Constitutional amendment needs referendum: Sri Lanka’s Supreme Court

Sri Lanka’s top court identifies clauses in legislation that need public approval.

October 20, 2020 04:52 pm | Updated 10:17 pm IST - Colombo:

Supreme Court in Colombo. File

Supreme Court in Colombo. File

The controversial 20th Amendment aimed at enhancing the Sri Lankan President’s powers cleared its first hurdle when the country’s Supreme Court cleared it for passage. However, it identified four clauses that is said would require approval by the people at a referendum.

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Informing Parliament of the top court’s position on Tuesday, the Speaker said the proposed sections, including those exempting the President from being answerable to Parliament and providing him immunity from lawsuits, were against public sovereignty, and therefore needed approval in a public referendum, unless the sections are amended in line with the apex court’s determination.

The Supreme Court’s determination came consequent to 39 petitions filed by opposition parties and civil society groups, challenging the 20th Amendment Bill, based on arguments that “it impacts the sovereignty of the people” and seeks to make the judiciary and legislature “subservient” to the executive.

Unbridled powers

Following up on its poll promise, the Rajapaksa administration introduced the 20th Amendment Bill in order to roll back the 19th Amendment, a 2015 legislation that clipped presidential powers and empowered Parliament.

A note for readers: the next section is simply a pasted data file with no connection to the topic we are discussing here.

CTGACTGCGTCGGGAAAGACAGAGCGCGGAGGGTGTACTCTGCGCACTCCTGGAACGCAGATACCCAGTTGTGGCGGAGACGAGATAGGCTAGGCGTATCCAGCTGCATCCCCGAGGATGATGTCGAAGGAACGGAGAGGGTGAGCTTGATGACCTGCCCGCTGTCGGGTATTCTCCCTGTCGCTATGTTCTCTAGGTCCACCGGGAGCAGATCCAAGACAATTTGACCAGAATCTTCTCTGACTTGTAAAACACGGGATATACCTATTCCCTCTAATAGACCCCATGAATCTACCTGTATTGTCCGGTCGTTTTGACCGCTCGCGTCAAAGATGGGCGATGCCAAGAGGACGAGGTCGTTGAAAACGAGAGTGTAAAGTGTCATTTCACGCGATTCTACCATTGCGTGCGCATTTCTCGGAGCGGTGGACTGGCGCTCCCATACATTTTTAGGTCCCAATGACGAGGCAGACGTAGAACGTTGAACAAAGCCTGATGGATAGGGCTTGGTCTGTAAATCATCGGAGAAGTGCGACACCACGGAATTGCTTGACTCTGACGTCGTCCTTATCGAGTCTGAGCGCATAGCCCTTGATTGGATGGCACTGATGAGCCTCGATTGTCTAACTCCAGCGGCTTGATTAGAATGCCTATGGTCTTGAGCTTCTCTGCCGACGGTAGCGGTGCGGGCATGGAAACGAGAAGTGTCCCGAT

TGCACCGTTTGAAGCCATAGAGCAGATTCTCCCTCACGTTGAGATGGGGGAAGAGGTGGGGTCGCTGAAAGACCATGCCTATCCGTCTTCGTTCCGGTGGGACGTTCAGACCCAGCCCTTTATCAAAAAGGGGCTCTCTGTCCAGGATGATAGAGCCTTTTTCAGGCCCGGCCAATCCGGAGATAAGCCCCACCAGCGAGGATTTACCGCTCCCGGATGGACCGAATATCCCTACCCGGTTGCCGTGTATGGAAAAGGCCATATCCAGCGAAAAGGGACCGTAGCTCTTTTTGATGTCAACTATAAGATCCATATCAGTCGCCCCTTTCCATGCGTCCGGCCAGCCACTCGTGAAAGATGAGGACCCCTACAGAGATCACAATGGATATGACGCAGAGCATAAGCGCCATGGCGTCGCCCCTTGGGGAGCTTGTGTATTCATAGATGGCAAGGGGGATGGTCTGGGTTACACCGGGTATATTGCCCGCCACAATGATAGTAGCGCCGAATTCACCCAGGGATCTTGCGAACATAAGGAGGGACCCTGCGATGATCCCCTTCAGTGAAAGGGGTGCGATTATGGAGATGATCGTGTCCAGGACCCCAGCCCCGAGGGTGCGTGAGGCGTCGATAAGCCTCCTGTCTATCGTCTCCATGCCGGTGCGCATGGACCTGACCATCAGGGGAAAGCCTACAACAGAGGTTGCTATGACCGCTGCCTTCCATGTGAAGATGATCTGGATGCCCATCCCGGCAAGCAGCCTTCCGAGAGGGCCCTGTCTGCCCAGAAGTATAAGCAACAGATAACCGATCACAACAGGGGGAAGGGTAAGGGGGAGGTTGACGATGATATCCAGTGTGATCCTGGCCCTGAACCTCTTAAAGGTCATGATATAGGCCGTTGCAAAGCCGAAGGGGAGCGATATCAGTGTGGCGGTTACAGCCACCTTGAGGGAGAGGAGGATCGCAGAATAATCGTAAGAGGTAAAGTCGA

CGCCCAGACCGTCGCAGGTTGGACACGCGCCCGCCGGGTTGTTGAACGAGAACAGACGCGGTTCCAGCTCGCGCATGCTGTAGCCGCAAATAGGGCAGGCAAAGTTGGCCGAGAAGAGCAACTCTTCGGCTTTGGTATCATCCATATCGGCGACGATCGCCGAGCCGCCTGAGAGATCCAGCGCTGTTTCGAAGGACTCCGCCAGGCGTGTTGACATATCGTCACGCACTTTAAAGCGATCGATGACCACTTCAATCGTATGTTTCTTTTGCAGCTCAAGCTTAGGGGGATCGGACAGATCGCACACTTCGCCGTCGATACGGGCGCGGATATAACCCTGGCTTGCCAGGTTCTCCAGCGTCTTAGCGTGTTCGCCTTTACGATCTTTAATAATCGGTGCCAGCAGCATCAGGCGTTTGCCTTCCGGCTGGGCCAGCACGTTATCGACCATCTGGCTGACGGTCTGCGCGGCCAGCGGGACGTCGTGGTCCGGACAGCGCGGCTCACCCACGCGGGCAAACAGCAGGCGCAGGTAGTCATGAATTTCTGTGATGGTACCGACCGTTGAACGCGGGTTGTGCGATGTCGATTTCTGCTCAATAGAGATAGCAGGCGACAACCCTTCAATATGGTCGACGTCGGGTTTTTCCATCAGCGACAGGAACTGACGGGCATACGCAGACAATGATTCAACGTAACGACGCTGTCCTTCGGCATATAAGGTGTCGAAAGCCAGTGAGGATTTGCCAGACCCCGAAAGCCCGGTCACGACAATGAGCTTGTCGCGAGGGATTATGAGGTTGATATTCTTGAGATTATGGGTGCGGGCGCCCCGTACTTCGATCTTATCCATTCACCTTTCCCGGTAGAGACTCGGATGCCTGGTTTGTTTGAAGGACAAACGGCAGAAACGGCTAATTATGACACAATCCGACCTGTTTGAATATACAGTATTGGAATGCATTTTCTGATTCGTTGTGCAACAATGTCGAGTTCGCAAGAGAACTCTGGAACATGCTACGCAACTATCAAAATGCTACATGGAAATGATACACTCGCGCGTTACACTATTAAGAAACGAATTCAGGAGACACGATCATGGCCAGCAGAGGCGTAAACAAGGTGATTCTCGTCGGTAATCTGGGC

Repeal and reform: On Sri Lankan Constitution

As per the proposed Bill, the President will have unbridled powers, while the Prime Minister’s office will be reduced to a ceremonial one. Though opposition parties have expressed fear that the Bill threatens to reduce the legislature to a “rubberstamp Parliament”, wider Opposition emerged more recently, including from members of the influential Buddhist clergy, Catholic bishops and the National Christian Council.

While it remains to be seen what amendments the government might bring in, the Bill will be debated in Parliament on Wednesday and Thursday. If the four provisions cited by the Supreme Court are suitably amended, the Bill can be passed with a two-thirds majority.

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